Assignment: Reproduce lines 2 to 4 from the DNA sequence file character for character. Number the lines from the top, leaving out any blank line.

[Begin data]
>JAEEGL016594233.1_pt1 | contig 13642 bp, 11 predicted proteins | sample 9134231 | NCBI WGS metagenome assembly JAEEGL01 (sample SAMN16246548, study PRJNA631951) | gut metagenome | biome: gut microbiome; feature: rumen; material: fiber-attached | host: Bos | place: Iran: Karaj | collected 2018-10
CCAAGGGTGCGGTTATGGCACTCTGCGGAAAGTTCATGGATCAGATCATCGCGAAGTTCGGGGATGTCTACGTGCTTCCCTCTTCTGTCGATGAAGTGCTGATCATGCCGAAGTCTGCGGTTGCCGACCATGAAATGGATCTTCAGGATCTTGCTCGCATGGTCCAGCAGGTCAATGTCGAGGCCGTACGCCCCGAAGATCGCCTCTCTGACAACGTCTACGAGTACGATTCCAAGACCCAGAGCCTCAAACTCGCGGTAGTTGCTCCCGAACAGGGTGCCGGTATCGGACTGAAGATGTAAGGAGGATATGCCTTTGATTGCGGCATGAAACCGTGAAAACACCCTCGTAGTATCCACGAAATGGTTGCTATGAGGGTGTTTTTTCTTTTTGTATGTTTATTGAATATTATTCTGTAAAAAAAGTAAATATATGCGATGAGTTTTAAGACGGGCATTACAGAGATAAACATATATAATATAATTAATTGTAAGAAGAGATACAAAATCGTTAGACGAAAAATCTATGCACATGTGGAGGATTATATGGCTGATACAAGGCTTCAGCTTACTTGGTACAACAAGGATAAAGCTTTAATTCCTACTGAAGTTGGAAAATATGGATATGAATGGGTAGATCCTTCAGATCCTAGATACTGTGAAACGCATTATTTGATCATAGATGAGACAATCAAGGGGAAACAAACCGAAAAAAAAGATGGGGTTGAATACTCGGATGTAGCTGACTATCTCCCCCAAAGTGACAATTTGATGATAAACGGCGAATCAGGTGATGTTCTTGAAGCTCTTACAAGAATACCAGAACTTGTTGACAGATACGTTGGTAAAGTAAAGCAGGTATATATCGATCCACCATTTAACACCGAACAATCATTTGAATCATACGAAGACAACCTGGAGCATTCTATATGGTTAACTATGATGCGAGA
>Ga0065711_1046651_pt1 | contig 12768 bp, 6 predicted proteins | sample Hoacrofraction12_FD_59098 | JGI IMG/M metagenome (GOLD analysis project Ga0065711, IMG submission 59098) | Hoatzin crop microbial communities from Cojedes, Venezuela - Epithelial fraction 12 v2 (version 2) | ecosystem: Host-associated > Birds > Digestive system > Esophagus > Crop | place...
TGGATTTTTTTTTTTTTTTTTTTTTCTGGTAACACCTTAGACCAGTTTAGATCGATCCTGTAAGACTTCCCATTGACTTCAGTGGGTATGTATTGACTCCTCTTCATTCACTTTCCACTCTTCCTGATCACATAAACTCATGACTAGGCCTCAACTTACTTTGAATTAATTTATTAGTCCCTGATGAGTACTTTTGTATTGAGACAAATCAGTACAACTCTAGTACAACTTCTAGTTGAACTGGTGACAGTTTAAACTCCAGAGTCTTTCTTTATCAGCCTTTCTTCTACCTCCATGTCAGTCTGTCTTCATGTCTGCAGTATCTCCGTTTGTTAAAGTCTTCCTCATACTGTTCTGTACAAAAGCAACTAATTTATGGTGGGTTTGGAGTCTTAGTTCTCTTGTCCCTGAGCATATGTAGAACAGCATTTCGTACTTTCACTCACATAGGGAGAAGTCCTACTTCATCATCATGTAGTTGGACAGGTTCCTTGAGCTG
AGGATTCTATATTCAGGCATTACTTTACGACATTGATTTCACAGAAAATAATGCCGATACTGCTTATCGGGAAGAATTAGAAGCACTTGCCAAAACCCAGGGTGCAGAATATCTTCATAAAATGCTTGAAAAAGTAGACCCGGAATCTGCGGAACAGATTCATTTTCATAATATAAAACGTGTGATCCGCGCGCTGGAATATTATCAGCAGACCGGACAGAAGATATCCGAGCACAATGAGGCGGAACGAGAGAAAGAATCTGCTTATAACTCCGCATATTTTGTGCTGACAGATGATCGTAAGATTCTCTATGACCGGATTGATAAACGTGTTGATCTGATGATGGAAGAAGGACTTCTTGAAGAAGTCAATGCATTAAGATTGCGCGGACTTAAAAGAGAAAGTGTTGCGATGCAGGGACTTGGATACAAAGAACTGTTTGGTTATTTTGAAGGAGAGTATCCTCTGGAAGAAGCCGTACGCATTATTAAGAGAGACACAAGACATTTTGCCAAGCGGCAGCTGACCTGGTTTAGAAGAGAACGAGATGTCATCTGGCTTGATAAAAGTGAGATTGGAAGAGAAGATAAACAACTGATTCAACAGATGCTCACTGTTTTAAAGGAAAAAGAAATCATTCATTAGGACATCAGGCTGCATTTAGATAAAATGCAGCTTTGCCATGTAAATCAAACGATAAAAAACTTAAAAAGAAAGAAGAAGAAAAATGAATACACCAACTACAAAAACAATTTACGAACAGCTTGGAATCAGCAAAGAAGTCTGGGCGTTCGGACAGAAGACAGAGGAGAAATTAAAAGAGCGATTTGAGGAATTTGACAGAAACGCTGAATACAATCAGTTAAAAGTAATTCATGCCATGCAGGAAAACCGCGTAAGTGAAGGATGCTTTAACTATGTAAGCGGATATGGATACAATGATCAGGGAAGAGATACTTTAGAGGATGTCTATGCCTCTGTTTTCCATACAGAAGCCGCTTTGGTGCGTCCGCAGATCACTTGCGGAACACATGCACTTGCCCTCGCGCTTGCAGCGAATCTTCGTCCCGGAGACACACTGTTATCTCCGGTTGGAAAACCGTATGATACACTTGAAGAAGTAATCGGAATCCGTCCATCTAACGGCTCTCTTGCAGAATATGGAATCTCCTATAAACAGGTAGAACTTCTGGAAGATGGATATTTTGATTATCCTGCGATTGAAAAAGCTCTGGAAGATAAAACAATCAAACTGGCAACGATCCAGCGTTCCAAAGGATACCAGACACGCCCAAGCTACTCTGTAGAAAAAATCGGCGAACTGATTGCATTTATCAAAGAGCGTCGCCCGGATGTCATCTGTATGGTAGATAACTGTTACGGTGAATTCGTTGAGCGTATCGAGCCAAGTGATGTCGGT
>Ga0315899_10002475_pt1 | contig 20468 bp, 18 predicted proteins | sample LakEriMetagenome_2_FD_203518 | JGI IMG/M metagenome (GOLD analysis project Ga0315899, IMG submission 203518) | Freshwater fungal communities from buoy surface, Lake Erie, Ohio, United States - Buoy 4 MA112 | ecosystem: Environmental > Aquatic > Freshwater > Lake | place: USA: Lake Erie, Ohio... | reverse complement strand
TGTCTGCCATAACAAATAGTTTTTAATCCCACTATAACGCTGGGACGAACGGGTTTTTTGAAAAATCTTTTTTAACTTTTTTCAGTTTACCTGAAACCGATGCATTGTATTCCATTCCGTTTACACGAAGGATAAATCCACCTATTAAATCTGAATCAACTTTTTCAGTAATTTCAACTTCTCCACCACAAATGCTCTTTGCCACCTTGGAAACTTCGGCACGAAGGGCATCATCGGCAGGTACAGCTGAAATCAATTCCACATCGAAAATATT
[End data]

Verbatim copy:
CCAAGGGTGCGGTTATGGCACTCTGCGGAAAGTTCATGGATCAGATCATCGCGAAGTTCGGGGATGTCTACGTGCTTCCCTCTTCTGTCGATGAAGTGCTGATCATGCCGAAGTCTGCGGTTGCCGACCATGAAATGGATCTTCAGGATCTTGCTCGCATGGTCCAGCAGGTCAATGTCGAGGCCGTACGCCCCGAAGATCGCCTCTCTGACAACGTCTACGAGTACGATTCCAAGACCCAGAGCCTCAAACTCGCGGTAGTTGCTCCCGAACAGGGTGCCGGTATCGGACTGAAGATGTAAGGAGGATATGCCTTTGATTGCGGCATGAAACCGTGAAAACACCCTCGTAGTATCCACGAAATGGTTGCTATGAGGGTGTTTTTTCTTTTTGTATGTTTATTGAATATTATTCTGTAAAAAAAGTAAATATATGCGATGAGTTTTAAGACGGGCATTACAGAGATAAACATATATAATATAATTAATTGTAAGAAGAGATACAAAATCGTTAGACGAAAAATCTATGCACATGTGGAGGATTATATGGCTGATACAAGGCTTCAGCTTACTTGGTACAACAAGGATAAAGCTTTAATTCCTACTGAAGTTGGAAAATATGGATATGAATGGGTAGATCCTTCAGATCCTAGATACTGTGAAACGCATTATTTGATCATAGATGAGACAATCAAGGGGAAACAAACCGAAAAAAAAGATGGGGTTGAATACTCGGATGTAGCTGACTATCTCCCCCAAAGTGACAATTTGATGATAAACGGCGAATCAGGTGATGTTCTTGAAGCTCTTACAAGAATACCAGAACTTGTTGACAGATACGTTGGTAAAGTAAAGCAGGTATATATCGATCCACCATTTAACACCGAACAATCATTTGAATCATACGAAGACAACCTGGAGCATTCTATATGGTTAACTATGATGCGAGA
>Ga0065711_1046651_pt1 | contig 12768 bp, 6 predicted proteins | sample Hoacrofraction12_FD_59098 | JGI IMG/M metagenome (GOLD analysis project Ga0065711, IMG submission 59098) | Hoatzin crop microbial communities from Cojedes, Venezuela - Epithelial fraction 12 v2 (version 2) | ecosystem: Host-associated > Birds > Digestive system > Esophagus > Crop | place...
TGGATTTTTTTTTTTTTTTTTTTTTCTGGTAACACCTTAGACCAGTTTAGATCGATCCTGTAAGACTTCCCATTGACTTCAGTGGGTATGTATTGACTCCTCTTCATTCACTTTCCACTCTTCCTGATCACATAAACTCATGACTAGGCCTCAACTTACTTTGAATTAATTTATTAGTCCCTGATGAGTACTTTTGTATTGAGACAAATCAGTACAACTCTAGTACAACTTCTAGTTGAACTGGTGACAGTTTAAACTCCAGAGTCTTTCTTTATCAGCCTTTCTTCTACCTCCATGTCAGTCTGTCTTCATGTCTGCAGTATCTCCGTTTGTTAAAGTCTTCCTCATACTGTTCTGTACAAAAGCAACTAATTTATGGTGGGTTTGGAGTCTTAGTTCTCTTGTCCCTGAGCATATGTAGAACAGCATTTCGTACTTTCACTCACATAGGGAGAAGTCCTACTTCATCATCATGTAGTTGGACAGGTTCCTTGAGCTG